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Summer camp: not just for kids anymore

Happy Solstice! Summer is finally here and for a lot of kids that means summer camp is just around the corner.

But why should kids have all the s’mores and all fun?

Here’s a round-up of some of the adult camps I found for a feature on CNBC Road Warrior.


From fantasy sports camps with major league players to boot camps for aspiring astronauts, rockers, clowns, zombie slayers and world poker players, there are plenty of summertime options for adults seeking to cross big-ticket items off their bucket list or or just try something new.

Music fans can take lessons from rock stars who serve as counselors at the Rock ‘n’ Roll Fantasy Camp held in Las Vegas and, starting in October, at Foxwoods Resort Casino in Connecticut. Four-day packages begin at about $5,000 and include loaner instruments and lunches, but not lodging.

The hefty fee didn’t deter 51-year-old Ron Cianciaruso, a musician and a senior vice president at a major bank in Jacksonville, Florida, from signing up for what will be his second session at Rock ‘n’ Roll Fantasy Camp: the upcoming four-day camp that will feature The Who’s Roger Daltrey as one of the counselors.

Rock camper Ron Cianciaruso with Billy Hinshe and rock camp band members

Ron Cianciaruso (in red T-shirt on the left;) along with rock counselor Billy Hinsche (in the hat), a former member of Dino, Desi & Billy who also played with the Beach Boys; and co-campers Nick, Ted, John, Bill and Pat, who joined Ron in the camp band, Outside the Box.

Yes, it’s a lot of money,” Cianciaruso told CNBC. “But it’s a once-in-a-lifetime opportunity. And when you do anything like this as an adult you can appreciate the value in doing the things you love.”

Sports enthusiasts can hang out with their heroes at a wide variety of baseball and basketball fantasy camps, many with registration fees for adults hovering at around $5,000 as well.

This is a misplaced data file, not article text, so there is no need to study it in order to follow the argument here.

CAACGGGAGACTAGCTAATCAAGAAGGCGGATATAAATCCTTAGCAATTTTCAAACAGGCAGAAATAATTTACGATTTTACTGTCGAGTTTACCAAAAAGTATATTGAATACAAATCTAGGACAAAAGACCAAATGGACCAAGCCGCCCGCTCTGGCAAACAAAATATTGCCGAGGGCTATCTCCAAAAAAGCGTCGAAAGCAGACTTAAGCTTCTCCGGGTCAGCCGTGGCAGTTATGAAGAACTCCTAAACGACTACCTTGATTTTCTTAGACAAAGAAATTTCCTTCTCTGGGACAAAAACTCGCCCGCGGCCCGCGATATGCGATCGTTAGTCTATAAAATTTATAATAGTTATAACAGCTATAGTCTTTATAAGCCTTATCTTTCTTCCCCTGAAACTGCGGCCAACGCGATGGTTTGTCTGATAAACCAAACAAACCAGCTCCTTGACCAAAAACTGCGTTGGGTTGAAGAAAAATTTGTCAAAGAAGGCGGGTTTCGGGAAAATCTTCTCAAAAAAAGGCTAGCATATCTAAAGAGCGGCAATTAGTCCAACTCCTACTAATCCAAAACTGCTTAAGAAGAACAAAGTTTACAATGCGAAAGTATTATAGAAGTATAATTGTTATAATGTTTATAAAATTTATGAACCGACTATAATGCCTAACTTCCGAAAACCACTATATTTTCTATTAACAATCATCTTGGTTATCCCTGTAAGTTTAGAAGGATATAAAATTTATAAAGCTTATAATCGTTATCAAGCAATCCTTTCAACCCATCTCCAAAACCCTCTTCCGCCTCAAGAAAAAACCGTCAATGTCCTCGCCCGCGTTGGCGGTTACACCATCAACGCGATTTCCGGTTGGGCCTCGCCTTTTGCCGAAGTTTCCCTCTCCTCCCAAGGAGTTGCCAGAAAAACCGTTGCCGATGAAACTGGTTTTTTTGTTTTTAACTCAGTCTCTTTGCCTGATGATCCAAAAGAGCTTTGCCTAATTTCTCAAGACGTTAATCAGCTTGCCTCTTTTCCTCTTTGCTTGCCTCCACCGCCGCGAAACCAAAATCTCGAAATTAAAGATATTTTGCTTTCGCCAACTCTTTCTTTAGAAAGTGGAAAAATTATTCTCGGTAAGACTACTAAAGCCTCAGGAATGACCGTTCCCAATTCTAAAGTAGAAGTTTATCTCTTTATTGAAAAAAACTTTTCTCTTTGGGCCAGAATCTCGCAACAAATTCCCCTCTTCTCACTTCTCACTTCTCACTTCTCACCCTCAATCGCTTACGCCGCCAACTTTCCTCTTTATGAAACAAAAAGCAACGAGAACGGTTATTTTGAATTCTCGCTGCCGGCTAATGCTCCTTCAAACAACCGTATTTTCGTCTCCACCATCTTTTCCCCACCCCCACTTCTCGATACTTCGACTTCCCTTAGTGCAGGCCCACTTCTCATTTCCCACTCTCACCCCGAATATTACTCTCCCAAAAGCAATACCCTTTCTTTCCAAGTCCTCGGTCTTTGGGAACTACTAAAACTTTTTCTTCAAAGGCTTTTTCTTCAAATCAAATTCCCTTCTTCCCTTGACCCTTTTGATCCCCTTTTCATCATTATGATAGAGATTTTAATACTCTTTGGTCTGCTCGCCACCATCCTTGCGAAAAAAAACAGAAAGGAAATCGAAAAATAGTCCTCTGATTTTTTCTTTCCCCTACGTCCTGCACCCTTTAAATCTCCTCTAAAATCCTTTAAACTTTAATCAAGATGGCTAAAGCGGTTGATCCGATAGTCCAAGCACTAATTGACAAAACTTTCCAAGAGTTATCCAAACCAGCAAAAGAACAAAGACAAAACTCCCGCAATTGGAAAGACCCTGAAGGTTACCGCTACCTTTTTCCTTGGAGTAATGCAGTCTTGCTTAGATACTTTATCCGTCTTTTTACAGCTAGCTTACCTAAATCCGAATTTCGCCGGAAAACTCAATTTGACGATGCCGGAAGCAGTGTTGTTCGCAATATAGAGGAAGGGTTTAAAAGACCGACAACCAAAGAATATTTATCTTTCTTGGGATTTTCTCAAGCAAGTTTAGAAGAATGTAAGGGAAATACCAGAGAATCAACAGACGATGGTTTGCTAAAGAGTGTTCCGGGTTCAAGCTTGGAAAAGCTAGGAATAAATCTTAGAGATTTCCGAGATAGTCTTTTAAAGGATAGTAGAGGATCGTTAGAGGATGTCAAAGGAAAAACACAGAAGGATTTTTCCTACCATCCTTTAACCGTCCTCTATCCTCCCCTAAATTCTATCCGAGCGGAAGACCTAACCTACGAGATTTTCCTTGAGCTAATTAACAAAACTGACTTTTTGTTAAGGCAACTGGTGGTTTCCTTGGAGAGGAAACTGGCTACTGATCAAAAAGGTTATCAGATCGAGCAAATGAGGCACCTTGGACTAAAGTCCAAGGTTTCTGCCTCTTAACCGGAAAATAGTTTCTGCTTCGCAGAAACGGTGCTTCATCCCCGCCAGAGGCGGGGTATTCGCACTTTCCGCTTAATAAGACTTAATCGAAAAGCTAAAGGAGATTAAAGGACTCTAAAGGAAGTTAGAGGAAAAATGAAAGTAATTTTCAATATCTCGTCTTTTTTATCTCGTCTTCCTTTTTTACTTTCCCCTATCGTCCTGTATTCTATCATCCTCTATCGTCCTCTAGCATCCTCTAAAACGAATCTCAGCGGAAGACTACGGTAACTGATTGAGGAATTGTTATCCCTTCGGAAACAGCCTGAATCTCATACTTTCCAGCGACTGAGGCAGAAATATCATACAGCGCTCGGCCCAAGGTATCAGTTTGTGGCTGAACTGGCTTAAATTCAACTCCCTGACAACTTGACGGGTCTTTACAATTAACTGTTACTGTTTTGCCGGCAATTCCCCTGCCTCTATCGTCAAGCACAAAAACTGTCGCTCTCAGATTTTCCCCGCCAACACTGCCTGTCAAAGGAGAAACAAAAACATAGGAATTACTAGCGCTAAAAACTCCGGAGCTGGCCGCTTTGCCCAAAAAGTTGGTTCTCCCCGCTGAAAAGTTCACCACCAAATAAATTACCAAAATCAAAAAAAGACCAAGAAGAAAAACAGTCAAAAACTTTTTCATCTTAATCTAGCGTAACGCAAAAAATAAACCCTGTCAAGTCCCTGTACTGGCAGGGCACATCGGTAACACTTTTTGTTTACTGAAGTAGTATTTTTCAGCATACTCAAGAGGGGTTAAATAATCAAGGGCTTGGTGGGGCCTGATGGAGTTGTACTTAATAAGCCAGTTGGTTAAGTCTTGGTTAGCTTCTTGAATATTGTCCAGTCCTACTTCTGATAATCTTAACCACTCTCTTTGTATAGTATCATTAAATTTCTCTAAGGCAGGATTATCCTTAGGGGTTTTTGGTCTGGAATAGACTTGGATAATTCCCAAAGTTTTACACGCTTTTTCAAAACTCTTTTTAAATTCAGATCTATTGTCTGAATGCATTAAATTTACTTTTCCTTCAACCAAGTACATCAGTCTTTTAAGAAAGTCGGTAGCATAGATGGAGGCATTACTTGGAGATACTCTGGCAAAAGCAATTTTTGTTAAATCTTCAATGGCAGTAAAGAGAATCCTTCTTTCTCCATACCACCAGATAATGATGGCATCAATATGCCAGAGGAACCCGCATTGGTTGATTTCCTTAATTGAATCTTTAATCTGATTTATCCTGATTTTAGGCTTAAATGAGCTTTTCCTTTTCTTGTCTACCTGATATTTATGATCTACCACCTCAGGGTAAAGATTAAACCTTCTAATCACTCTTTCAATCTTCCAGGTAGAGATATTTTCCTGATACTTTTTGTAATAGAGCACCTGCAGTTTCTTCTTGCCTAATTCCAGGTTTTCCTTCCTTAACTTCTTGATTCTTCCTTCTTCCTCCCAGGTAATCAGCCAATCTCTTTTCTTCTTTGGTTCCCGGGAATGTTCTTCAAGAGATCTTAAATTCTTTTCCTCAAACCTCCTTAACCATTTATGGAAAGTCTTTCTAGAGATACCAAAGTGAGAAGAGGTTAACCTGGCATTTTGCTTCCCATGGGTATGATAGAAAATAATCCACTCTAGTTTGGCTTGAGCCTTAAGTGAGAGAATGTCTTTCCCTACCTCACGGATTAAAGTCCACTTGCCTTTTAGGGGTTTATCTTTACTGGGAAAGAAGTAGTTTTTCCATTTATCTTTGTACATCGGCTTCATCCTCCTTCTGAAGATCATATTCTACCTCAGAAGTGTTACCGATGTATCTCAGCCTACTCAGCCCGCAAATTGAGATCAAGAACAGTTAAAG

Wish you could go into space?

The U.S. Space & Rocket Center in Huntsville, Alabama, offers a weekend-long Adult Space Academy for those who want to learn what it’s like to train to be an astronaut. Campers get to hang out in one of the world’s largest space aircraft collections, construct and launch rockets, and train on simulators, including the one-sixth gravity chair and Multi-Axis Trainer.

The three-day camp costs $549 per person while the four-day program runs $649. Meals and lodging are included.

For those worried about a zombie attack, weekend-long sessions at the Zombie Survival Course, held near Whiting, New Jersey, teach campers age 21 and older skills that might come in handy should there be a zombie apocalypse or some other disaster.

“It’s very much a camp-like experience, but with crossbows, pistols and training in advanced first-aid techniques and hand-to-hand combat,” said Zombie Survival Course founder Mark Scelza.

The $450 price includes lodging and meals.

“We’re ready for zombies, hurricanes, earthquakes, even martial law now,” said 34-year-old Ivory Mejia, an ultrasound technologist from Hull, Georgia, who took the course recently with her husband.

“Adult camps often take place in traditional camp settings and can be the adult version of a kid’s camp,” said Peg Smith, CEO of the American Camp Association. And adult campers are likely to be baby boomers interested in “taking their vacations while supporting their vocations,” she said.

According to the ACA, the 12,000 organized camps in the United States are part of a $15 billion industry, with 11 million children and youth and more than 1 million adults attending camp each year. The ACA’s Find a Camp tool lists 200 adult camps, while its business affiliate has more than 800 paid listings for camps, courses and experiences.

Here are a few more options:

In Ely, Nevada, two of the three Railroad Reality Week summer sessions offered by the Nevada Northern Railway Museum are for adults only. The hands-on experience promises time spent maintaining 19th century locomotives and rail cars “with all the dirt and grime, you’d expect” and working as part of a railroad crew out on the track.

(Next session: August; price: $995; extra fees for bunkhouse lodging and “Be the Engineer” experiences.)